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What is Hakkar-Zoser?

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  • What is Hakkar-Zoser?

    OK, so I have to admit that Hakkar-Zoser (Book of the Deceived, p.48) kind of confuses me. All of the other Temakhs have a pretty clear art that they invented/brought/practiced, but I don't really get the Hive-Soul. What is he the Shan'iatu of?



  • #2
    Originally posted by ajf115 View Post
    OK, so I have to admit that Hakkar-Zoser (Book of the Deceived, p.48) kind of confuses me. All of the other Temakhs have a pretty clear art that they invented/brought/practiced, but I don't really get the Hive-Soul. What is he the Shan'iatu of?

    Tattoos, body modification, and art using biological materials, largely. With more than a minor interest in natural beauty.


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    • #3
      "Who is Hakkar-Zoser? He is supposed to be Turkish. Some say his father was German. Nobody believed he was real. Nobody ever saw him or knew anybody that ever worked directly for him, but to hear Kobayashi tell it, anybody could have worked for Zoser. You never knew. That was his power. The greatest trick the Devil ever pulled was convincing the world he didn't exist. And like that, poof. He's gone."



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      • #4
        The other temakhs' Stereotypes sections provide some insight (and inspiration, revelation, visions, etc):

        The Musician: The interlocutors of [the Philosopher] enjoy proclaiming their prophetic minds, but after us, the only other mystics among our kind are [the Keeper]’s.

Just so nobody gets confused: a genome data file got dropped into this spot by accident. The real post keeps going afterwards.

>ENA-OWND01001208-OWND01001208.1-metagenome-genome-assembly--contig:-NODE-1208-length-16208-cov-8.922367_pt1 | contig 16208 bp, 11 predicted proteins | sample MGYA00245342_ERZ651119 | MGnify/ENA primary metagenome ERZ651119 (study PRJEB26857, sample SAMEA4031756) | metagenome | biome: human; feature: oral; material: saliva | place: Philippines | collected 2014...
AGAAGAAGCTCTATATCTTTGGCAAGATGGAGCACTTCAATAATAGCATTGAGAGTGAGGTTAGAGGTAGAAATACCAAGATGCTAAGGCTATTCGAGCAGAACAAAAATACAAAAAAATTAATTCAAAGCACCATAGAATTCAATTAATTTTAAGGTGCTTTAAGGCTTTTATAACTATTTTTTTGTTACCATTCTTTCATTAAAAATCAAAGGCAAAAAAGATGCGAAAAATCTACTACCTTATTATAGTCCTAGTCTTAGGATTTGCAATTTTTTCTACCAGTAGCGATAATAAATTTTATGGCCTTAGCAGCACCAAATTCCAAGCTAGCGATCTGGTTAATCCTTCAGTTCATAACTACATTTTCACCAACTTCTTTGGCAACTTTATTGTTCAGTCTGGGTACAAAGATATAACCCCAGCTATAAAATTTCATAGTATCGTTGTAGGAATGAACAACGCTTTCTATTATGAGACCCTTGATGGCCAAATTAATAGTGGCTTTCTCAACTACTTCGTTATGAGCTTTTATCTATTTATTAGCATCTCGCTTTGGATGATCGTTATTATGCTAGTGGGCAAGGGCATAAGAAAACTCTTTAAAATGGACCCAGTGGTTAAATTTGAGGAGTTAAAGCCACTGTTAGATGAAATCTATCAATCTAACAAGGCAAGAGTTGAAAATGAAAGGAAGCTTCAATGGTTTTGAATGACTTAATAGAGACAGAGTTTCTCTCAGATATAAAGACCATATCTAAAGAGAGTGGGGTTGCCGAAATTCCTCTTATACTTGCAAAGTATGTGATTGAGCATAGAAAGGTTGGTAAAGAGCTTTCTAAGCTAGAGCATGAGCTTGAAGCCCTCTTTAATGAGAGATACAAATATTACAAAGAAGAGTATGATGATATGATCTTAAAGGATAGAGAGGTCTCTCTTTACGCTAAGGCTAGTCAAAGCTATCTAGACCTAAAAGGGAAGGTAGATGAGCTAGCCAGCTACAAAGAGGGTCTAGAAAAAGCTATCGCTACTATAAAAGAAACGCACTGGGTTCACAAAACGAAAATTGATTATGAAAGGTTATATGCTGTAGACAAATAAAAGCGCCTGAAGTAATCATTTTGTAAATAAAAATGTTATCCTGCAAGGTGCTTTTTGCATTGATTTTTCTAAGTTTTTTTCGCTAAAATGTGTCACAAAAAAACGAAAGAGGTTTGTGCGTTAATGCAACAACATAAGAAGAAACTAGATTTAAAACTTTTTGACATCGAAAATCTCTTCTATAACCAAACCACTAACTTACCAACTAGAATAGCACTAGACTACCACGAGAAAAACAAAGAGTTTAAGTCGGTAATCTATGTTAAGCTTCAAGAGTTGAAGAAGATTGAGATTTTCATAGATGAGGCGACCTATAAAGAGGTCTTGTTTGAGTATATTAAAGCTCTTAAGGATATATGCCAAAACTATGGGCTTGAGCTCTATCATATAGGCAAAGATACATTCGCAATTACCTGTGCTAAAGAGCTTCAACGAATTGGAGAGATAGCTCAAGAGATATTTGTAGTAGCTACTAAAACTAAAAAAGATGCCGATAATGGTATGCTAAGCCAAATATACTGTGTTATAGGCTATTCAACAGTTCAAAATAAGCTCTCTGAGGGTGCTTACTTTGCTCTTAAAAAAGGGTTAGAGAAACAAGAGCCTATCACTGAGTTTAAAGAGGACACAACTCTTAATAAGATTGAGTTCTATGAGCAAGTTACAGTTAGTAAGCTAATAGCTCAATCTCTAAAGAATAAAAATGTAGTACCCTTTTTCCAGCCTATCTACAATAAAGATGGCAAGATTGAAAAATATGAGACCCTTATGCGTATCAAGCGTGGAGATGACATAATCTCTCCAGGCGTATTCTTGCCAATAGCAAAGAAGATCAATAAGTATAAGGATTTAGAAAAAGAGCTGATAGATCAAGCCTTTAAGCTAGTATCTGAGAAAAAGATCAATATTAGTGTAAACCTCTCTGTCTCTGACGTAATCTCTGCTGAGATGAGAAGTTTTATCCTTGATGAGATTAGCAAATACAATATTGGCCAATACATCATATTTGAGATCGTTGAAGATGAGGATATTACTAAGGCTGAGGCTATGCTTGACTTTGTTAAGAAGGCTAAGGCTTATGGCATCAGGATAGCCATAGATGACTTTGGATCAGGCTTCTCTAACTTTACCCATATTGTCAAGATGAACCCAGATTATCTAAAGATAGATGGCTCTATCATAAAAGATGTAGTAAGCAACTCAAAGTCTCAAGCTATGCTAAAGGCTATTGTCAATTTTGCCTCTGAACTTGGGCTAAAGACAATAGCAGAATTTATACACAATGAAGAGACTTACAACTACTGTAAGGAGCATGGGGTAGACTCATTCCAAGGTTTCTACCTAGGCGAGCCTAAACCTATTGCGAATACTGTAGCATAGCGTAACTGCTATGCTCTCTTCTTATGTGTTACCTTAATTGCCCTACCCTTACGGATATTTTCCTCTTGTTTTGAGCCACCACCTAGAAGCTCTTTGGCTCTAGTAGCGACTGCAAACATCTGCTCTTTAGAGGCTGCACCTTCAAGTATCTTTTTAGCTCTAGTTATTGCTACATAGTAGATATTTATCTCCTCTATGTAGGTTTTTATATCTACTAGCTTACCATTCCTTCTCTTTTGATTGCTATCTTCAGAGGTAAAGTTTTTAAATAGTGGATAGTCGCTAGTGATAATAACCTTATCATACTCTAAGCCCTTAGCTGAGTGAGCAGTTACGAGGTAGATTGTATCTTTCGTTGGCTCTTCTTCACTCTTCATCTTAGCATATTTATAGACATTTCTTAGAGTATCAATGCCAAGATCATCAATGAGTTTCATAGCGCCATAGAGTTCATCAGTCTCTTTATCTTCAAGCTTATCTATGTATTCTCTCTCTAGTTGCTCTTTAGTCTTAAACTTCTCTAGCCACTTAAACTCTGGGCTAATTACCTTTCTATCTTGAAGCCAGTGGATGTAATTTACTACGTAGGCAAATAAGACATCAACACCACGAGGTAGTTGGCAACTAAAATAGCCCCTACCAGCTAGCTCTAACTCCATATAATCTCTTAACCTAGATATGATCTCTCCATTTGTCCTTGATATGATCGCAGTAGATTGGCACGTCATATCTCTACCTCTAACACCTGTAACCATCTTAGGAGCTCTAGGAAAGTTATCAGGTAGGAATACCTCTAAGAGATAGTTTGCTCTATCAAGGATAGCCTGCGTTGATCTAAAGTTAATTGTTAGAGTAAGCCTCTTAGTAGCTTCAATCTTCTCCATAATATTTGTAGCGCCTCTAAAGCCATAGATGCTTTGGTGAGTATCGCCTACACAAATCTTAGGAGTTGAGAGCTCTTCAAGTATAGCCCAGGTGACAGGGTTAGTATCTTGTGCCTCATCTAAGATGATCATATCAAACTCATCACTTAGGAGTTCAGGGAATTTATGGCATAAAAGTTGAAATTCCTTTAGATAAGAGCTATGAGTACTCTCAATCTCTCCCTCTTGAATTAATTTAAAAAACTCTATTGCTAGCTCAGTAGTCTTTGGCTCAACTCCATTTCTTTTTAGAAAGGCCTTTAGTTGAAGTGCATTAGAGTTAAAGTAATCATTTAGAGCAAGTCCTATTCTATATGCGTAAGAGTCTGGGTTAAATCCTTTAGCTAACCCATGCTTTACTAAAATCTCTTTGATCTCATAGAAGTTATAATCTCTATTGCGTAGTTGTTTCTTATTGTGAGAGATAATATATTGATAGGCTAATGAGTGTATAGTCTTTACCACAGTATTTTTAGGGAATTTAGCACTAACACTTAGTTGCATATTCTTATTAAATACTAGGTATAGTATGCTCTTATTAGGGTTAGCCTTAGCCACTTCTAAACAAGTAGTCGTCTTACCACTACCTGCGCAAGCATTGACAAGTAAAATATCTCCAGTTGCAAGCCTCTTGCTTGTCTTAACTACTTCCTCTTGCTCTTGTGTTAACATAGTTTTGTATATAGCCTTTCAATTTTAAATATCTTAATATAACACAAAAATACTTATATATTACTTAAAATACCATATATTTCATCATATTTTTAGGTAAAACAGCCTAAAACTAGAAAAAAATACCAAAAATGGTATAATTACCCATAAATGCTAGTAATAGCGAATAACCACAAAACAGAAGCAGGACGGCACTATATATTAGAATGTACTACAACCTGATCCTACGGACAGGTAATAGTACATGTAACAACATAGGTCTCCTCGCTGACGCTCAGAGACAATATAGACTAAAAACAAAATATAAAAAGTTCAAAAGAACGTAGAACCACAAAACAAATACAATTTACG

The Dancer: There can be no doubt that our masters are of the same blood and that what we seek to harness is the same — one within, one without.
        The Philosopher: We understand them in essence, but not beyond. They are trusted allies who seek as we seek, but in the beasts beneath the stars rather than within the stars themselves.
        The Poet: Once upon a time, a king kept a crocodile as a pet. He admired the creature’s beauty and power. One day, he leaned too close and was eaten alive.
        The Singer: Guardians of an ancient and important art, their wisdom is one of the things keeping us from spiraling off into the outer dark after so much unlife.
        The Painter: What purpose is there in revelation without communication? A cavalcade of selfish mystics.


        It's also worth remembering that the temakhs lay claim to forms of artistic and cultural expression, besides being a fairly bitter pack of iconoclasts — the Philosopher doesn't lay claim to philosophy so much as cultural expressions of a rational lens, just as the Dancer's demesne is more motion than dance and the nuances of the Singer's craft is a little more broad-yet-particular than song.

        The Keeper's artform lends itself most directly to an iconoclastic lens, because, per the parable of the heron and the crocodile, the form is unimportant verging on counterproductive: "Know me, for all the bleating and carving and smearing of ink is but a veil for the hammering heart."

        It's the Philosopher's lesson from the opposite end — rather than extend the false divisions of reality unto atomistic meaninglessness, the Keeper holds sway over a recurrent return to the primal state other arts evoke through words and forms more singly and directly.

        It's why he's got so much truck with the archetypal and mad beggars and ecstatic hermits — cutting away the trappings of civilization is both the point and the means.


        Resident Lore-Hound
        Currently Consuming: Hunter: the Vigil 1e

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        • #5
          Basically, the goal of a Keeper's "Artform" is to inspire an epiphany born from irrational or instinctual experiences. Reason has to be suppressed and a dramatic insight learned from the madness that results. Fasting, ritual scarification, alchohol or stronger mind altering substances, sensory deprivation, I would allow all of these to work. Basically, they are seeking insight from chaos and madness, finding order in disorder. That's my take, at least.

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